Sunday, 21 February 2010
The Abduction from the Seraglio - WMC 20th of February 2010
Le photo from WNO
As I was freezing moi backside off while crossing over to the Armadillo last night I was wondering if I wouldn't have preferred to have been at home watching women in skin tight lycra throwing themselves down a snow covered hill in Canada instead of spending the night watching one of Mozart's lesser known pieces that had garnered a mixed bag of reviews the previous week. If everything I had read was to be believed then I was going to regret the chance to miss Lindsey Vonn's backside juddering along with more tempi than the best known bit from Rossini's William Tell Overture.
Pushing all this to the back of my mind I made way upwards, upwards, upwards to the home of the visiting confused ("Where are the toilets?") and the short of cash (me). For the opening overture we were treated to a map of Europe / Orient and, erm, well the knowledge that everything was to take place on board The Orient Express at the beginning of the 1920's. The production, born in America under the midwifery of James Robinson has echoes of Crosby / Hope Road Movies with a bit of The Three Stooges thrown in. The comedy is played to the extreme – perhaps a bit too much because after a while the jokes that are funny have been diluted by one crotch joke too many. Another slightly troublesome aspect was the insistence of Robinson to keep in clunky Muslim jokes involving veils and trussed up servants that would have had many audience members flashing to memory banks of the happenings of recent years. But all in all the set is a dream to look at with all the action set onboard a train partitioned off into various carriages. The next time I'm travelling long distance I want that train!
Playing the thanklessly straight roles of Konstanze and Belmonte were American soprano, Lisette Oropesa and Irish tenor Robin Tritschler who were a visually believable couple. I'd been looking forward to Oropesa singing since I saw her in a recent Met production of La Rondine opposite Angela Gheorghiu, Roberto Alagna and, in a small world coincidence myself…okay, not myself but Marius Brenciu, a former winner of Cardiff Singer of the World. Her opening rendition of Ach ich liebte was competently sung, if one or two of the money notes were pinched – but given this is her opening aria a certain amount of common sense must come into play. Where she showed her intriguing promise was in a heartfelt Welcher Kummer that was sung with understanding of Konstanze's position and not as a vanity exercise that can happen with this aria with some singers. Her lover, Tritschler possesses a beautifully clean tenor that did justice to the decision to cast him as a replacement for the originally named Colin Lee (who, unfortunately, has admittedly bigger fish to fry these days). Tritschler played the dashing hero with aplomb. My only regret is that as beautiful a voice he has, it lacks strength when called upon to compete with an orchestra.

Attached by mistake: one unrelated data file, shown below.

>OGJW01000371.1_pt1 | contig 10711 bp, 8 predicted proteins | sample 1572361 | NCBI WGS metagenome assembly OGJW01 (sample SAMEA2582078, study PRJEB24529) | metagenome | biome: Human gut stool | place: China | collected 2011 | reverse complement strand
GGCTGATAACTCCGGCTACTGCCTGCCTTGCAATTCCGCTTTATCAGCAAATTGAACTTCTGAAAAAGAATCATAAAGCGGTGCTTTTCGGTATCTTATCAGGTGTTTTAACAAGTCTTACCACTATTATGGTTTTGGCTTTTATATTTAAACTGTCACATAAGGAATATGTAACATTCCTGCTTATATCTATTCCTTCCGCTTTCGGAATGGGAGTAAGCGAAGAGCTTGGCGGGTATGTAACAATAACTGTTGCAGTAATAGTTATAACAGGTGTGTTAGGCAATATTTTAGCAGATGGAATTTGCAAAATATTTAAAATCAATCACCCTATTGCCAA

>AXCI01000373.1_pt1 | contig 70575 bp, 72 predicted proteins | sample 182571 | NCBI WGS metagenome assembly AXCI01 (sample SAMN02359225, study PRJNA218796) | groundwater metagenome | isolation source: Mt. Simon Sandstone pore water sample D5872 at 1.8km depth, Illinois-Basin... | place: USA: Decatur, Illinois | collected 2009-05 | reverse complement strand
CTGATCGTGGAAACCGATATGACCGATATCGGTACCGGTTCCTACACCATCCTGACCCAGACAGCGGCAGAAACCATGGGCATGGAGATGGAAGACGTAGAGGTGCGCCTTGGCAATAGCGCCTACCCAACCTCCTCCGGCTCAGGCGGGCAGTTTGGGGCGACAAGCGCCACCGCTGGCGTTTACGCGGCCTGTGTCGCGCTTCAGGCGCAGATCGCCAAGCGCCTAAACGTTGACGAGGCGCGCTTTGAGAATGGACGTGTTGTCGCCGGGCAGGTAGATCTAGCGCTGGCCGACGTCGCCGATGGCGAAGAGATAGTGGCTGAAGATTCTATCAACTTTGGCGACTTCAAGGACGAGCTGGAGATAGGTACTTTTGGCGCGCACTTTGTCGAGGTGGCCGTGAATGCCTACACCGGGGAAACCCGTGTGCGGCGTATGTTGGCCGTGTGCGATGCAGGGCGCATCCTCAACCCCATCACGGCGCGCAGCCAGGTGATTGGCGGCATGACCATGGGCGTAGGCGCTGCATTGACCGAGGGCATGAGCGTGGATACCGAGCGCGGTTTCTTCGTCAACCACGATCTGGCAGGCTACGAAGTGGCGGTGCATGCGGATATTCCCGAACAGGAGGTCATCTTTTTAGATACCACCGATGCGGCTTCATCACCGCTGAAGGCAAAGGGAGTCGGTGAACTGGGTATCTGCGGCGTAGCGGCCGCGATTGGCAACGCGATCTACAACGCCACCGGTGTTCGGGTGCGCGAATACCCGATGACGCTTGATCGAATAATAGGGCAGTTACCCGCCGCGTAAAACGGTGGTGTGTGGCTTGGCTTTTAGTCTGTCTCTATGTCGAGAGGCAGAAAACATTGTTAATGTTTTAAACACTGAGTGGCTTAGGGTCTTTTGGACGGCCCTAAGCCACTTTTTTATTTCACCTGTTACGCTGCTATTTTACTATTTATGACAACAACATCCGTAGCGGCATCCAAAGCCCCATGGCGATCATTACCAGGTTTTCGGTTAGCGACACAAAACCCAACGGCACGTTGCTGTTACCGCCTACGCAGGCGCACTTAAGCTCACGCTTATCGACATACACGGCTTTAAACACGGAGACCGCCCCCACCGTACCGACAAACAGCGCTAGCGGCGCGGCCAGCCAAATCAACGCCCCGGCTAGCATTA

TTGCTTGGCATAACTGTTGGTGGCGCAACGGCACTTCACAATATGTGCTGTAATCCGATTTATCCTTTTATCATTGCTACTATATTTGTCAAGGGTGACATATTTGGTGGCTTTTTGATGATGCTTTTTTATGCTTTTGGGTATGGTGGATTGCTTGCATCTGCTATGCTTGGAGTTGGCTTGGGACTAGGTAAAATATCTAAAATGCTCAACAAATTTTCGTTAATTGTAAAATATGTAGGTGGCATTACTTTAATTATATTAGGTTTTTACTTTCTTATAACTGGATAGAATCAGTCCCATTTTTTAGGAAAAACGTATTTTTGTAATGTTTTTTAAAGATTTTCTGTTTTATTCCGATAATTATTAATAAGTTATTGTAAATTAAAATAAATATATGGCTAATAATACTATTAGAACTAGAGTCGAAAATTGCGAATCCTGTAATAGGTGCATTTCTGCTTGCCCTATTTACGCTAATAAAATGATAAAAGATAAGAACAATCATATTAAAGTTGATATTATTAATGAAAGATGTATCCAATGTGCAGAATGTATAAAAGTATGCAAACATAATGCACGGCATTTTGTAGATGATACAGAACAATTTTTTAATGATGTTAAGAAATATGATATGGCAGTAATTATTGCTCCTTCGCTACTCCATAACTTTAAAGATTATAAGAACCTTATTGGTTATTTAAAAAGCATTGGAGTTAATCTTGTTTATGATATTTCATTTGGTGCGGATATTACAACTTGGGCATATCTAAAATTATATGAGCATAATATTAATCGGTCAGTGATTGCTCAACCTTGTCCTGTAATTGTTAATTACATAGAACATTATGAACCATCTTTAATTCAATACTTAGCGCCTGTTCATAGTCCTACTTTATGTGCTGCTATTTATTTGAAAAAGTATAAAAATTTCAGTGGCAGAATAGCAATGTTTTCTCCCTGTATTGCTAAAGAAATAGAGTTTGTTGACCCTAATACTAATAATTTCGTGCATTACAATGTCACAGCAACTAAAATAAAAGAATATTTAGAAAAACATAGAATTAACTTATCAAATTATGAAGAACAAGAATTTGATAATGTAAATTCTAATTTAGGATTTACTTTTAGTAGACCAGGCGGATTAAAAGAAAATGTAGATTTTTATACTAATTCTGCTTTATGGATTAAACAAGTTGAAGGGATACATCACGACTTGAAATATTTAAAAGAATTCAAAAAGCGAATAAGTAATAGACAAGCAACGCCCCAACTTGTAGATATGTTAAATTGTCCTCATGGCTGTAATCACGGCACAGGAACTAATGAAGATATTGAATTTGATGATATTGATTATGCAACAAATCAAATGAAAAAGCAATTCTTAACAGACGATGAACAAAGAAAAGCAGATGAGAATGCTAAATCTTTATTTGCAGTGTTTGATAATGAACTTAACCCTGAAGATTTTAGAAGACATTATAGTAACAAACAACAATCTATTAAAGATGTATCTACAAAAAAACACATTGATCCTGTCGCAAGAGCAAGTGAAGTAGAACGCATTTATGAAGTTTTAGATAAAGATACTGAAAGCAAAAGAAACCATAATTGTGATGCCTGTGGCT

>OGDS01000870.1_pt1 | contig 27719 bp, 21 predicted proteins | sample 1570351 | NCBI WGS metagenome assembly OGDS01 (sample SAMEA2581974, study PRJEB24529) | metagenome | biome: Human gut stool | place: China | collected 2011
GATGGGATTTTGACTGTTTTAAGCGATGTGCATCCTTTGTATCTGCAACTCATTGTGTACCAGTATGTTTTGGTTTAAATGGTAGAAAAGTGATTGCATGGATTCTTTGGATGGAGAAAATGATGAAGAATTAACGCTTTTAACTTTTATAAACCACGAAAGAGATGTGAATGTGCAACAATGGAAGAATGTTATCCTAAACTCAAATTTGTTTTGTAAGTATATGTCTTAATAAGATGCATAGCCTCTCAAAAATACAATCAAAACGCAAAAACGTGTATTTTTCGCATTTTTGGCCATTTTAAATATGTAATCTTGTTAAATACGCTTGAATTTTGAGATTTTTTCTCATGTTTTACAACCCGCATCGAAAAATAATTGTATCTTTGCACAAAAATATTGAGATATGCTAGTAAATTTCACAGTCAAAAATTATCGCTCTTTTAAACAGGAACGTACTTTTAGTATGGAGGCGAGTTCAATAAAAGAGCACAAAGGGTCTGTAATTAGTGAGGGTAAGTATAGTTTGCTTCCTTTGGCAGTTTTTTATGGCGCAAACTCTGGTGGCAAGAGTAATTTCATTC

As the comedy duo Blonde and Pedrillo, Claire Ormshaw and Wynne Evans performed with a keen sense of comedy and character. Lancashire born Ormshaw proved again that she's a pocket rocket with a rich middle to her voice and she made for a feisty Blonde. Carmarthen Tenor Evans (yes, the Go Compare tenor) gave an energetic performance as Pedrillo and was the focal point of much of the laughter on stage – but don't be fooled into thinking it's his slapstick that has got him onto the stage, he has a voice with plenty of steel when he needs it.
The remaining performances were given by Greece's Petros Magoulas as Osmin – an assured performance given that he had to wear an enlarged costume that took some skill in manoeuvring around the stage. Although he didn't put a foot wrong I would have preferred a gruffer voiced Osmin to battle against Pedrillo. Pasha Selim was played suavely by Simon Thorpe – doing more than justice to a role, and admittedly a libretto that is hardly Shakespearean in its depth.
One criticism I would make is that with the set design the chorus were forced to sing from too few spots and through too many pieces of furniture for their sparkling cameos to have the energy they give to the work as a whole.
Criticisms over the orchestral playing have been laid at the door of conductor Rinaldo Alessandrini that I thought overly harsh. Sure the opening overture was slightly hampered by a tinsy winsy slow tempo that felt a bit disjointed, and there were one or two occasions where a more flowing approach to the score would have been appreciated but these were exceptions on the night I attended.
Despite my doubts it was worth a trip out – in the scheme of things it may not be the most profound production to have ever graced an operatic stage, but with the never ending breadth of misery available to opera goers it's always worth remembering that life is more than just about tragedy – and Mozart, being the canny bloke he was understood this. Leave the grieving diva alone for a night and enjoy a Marx Bros style night out.